An elderly woman who survived the Nazis, a plane crash and recently, a car accident, has told a Manhattan court that her 23-year-old real-estate broker granddaughter sold her home out from under her as she was recuperating, leaving her destitute and facing eviction.
Sarah Weinberg, 73, owned two small apartment buildings in Hell's Kitchen, Manhattan for decades - but one was sold recently, and the other has been signed over to her granddaughter, Danielle Kaminsky.
Weinberg is claiming that Kaminsky conspired with her father David Kaminsky, Weinberg's former son-in-law, to scam the grandmother out of the buildings, and has filed a $16 million suit against the two.
The building that was sold at 371 West 46th Street is where Weinberg was living with her daughter, Iris Kaminsky, and Danielle Kaminsky.
According to the New York Post, Weinberg and her late husband purchased the four-storey building 44 years ago for $59,000. Weinberg was refinancing the building when her granddaughter convinced her to sell it.
The New York Daily News reports that Danielle Kaminsky, a blond real-estate broker, encouraged Weinberg to sell the building when she was recovering from being hit by a car in 2012.
Papers filed in court say Danielle Kaminsky, whose 'spending habits far exceed anything she makes,' also convinced her grandmother to sign the building over into a trust under Danielle's control in spring.
According to the suit filed by Weinberg, Danielle 'desperately sought to sell the 371 building for her own personal gain [and] preyed on [Weinberg's] post-traumatic fears and anxieties in order to confuse, isolate and terrorize her elderly and trusting grandmother.'
The building was sold in May at the 'bargain-basement' price of $3.2 million - to a friend of David Kaminsky's. And David Kaminsky himself pocketed a $200,000 'consultancy fee' in the transaction.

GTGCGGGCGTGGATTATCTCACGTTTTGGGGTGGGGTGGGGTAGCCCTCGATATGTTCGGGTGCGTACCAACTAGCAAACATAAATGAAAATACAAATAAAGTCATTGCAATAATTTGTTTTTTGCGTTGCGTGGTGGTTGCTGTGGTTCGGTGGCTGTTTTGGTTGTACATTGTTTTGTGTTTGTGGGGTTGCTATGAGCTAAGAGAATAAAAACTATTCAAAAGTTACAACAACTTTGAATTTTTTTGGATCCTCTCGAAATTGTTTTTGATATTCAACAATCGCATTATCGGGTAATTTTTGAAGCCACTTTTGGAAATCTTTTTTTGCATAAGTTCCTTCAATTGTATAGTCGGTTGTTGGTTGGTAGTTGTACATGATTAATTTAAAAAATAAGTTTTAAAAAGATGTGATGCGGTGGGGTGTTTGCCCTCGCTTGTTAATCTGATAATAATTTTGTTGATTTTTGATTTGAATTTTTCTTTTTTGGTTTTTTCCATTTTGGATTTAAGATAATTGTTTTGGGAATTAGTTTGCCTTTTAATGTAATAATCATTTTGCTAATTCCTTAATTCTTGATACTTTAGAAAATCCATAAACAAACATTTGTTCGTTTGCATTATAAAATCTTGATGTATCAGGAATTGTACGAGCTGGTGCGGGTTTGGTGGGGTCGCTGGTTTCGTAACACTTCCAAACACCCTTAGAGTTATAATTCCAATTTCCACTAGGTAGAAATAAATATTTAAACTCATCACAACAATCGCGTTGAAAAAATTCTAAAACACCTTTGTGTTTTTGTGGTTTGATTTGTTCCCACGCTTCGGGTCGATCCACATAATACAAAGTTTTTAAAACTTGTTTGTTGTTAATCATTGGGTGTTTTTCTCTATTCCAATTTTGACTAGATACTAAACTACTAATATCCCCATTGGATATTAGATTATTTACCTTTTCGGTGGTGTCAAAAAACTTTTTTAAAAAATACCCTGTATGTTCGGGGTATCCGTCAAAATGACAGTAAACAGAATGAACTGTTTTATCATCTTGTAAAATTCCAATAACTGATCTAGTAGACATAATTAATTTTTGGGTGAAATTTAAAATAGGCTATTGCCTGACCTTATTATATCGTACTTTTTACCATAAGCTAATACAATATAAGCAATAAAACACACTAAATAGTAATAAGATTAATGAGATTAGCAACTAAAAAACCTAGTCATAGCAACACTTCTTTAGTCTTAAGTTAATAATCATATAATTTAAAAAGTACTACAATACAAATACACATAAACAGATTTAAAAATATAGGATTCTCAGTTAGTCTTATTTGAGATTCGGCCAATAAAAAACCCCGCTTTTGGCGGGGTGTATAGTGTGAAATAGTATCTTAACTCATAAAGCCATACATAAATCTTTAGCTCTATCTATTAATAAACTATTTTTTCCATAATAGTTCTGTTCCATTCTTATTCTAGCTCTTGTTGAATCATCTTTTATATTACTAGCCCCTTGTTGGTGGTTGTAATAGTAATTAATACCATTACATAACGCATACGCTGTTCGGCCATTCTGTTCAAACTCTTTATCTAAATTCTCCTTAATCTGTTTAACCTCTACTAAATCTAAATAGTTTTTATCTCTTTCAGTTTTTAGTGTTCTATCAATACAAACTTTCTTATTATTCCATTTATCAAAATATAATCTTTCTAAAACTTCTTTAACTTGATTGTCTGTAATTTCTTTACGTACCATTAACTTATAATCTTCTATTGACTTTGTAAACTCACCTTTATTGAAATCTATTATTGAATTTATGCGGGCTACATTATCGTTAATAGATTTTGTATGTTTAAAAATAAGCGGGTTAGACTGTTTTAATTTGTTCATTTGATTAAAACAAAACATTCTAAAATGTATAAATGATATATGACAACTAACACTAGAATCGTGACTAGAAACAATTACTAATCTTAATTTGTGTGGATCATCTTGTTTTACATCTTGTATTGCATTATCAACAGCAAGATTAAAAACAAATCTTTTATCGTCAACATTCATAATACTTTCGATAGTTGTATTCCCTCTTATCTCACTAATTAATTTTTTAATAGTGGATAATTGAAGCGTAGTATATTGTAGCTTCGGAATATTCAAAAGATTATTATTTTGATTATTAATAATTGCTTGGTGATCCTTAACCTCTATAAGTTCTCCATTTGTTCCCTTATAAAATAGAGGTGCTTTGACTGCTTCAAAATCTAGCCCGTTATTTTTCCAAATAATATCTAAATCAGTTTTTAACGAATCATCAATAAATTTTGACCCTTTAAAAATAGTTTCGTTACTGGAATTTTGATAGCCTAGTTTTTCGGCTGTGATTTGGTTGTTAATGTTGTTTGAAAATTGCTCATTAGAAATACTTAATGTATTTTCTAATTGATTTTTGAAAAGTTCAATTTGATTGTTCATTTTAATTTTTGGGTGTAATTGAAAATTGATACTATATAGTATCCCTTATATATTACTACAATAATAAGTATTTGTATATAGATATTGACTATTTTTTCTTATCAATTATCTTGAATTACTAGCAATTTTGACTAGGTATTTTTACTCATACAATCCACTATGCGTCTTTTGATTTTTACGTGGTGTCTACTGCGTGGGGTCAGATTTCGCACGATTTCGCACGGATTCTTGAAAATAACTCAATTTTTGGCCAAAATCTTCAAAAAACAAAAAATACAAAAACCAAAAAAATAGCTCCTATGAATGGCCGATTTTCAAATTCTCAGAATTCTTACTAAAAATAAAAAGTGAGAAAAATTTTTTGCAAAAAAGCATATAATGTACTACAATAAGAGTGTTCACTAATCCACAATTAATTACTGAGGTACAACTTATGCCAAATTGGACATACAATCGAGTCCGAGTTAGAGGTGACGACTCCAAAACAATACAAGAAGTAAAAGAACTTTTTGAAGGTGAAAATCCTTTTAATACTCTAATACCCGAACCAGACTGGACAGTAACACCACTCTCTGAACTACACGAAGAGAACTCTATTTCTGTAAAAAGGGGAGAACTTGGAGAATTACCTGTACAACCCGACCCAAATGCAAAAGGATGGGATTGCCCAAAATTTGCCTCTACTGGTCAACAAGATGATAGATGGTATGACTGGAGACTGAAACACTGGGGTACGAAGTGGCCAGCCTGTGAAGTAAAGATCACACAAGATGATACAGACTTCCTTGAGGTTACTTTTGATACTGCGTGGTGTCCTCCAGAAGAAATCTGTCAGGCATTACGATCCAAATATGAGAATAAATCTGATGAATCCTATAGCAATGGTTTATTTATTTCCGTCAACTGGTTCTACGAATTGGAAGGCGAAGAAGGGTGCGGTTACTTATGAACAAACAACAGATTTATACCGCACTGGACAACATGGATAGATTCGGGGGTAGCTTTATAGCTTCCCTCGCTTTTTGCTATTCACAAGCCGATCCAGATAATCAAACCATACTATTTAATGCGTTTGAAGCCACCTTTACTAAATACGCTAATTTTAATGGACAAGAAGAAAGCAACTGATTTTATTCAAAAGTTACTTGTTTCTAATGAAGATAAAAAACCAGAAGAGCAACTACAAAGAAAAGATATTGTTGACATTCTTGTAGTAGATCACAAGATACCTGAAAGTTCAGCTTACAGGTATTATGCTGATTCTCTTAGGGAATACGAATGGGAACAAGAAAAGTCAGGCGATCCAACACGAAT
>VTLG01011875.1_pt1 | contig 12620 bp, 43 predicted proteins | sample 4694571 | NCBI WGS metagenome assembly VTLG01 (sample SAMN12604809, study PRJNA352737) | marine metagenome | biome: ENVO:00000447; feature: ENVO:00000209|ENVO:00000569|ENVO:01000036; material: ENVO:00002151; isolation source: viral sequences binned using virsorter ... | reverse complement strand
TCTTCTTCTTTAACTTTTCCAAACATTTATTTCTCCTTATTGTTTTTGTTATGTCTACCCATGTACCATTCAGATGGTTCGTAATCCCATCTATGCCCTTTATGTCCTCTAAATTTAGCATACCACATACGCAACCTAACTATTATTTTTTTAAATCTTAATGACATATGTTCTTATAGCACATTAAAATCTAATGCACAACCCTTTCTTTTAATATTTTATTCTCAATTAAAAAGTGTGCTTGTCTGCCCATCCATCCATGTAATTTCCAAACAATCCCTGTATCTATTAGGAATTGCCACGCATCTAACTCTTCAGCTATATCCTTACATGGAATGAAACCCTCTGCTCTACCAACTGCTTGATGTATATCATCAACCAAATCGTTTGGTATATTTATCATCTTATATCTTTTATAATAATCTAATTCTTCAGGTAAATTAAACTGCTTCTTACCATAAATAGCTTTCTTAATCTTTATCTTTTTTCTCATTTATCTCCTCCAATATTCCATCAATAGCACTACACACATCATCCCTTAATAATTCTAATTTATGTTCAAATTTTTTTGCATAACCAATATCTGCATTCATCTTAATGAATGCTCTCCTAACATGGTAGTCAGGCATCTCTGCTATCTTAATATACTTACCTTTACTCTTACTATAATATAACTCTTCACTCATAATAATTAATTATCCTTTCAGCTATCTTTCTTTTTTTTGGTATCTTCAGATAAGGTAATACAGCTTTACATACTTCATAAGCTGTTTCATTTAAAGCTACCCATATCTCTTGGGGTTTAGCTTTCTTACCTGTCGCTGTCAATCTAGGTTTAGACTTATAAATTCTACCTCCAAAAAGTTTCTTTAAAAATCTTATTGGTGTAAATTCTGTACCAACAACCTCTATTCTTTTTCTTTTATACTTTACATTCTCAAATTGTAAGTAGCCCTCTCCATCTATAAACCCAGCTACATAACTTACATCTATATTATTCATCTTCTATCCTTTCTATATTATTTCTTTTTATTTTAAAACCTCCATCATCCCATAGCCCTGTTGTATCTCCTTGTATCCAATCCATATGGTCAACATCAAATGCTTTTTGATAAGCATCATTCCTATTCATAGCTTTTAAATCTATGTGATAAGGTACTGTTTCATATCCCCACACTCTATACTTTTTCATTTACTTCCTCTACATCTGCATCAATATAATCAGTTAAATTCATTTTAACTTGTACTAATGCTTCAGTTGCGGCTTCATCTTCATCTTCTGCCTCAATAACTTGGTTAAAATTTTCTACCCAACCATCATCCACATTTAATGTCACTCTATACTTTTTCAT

The suit claims that the building had been conservatively valued at $5.3 million.
Danielle Kaminsky convinced Weinberg to transfer the deed to the second building at 402 West 46th Street to a trust under her control.
Meanwhile, Sarah Weinberg was told in no uncertain terms by her granddaughter to move out of her home.
'She told me, "Pack." That’s it. "Pack,"' Weinberg told the New York Daily News.
'There is something wrong with her. But I don’t want to say anything bad about her,' she said.
According to Weinberg's suit, Weinberg tried to undo the transfer, but was blocked by her granddaughter.
The New York Daily News reports that Danielle Kaminsky has moved into the second building's penthouse, along with her boyfriend and her grandmother's two pet Akitas, where she's been living rent-free ever since.
On Thursday, Danielle Kaminsky's lawyers agreed to postpone eviction proceedings and hold the money from the sale of the first building in escrow until the next court hearing on July 23.
Weinberg's lawyer told the New York Daily News that she has survived far worse trials than her granddaughter's 'deceit', including fleeing with her family as a baby to escape the Nazis, escaping political persecution in Argentina at 15, and enduring the loss of her parents in a plane crash that also left her with severe burns.
Danielle Kaminsky's profile on the Douglas Elliman Real Estate website says she's a 'rental specialist' who loves jazz and ballet and spent her 'formative years watching her family invest in Manhattan real estate, so she’s literally grown up in the business.'
Kaminsky told the New York Daily News that her grandmother wasn't telling the truth.
'I don’t know why she’s lying but she’s lying,' she said as she wiped away tears.
The New York Post reports that Kaminsky says the real villain is her mother, Iris, who 'forced Weinberg to refinance the building and then allegedly pocketed the cash'.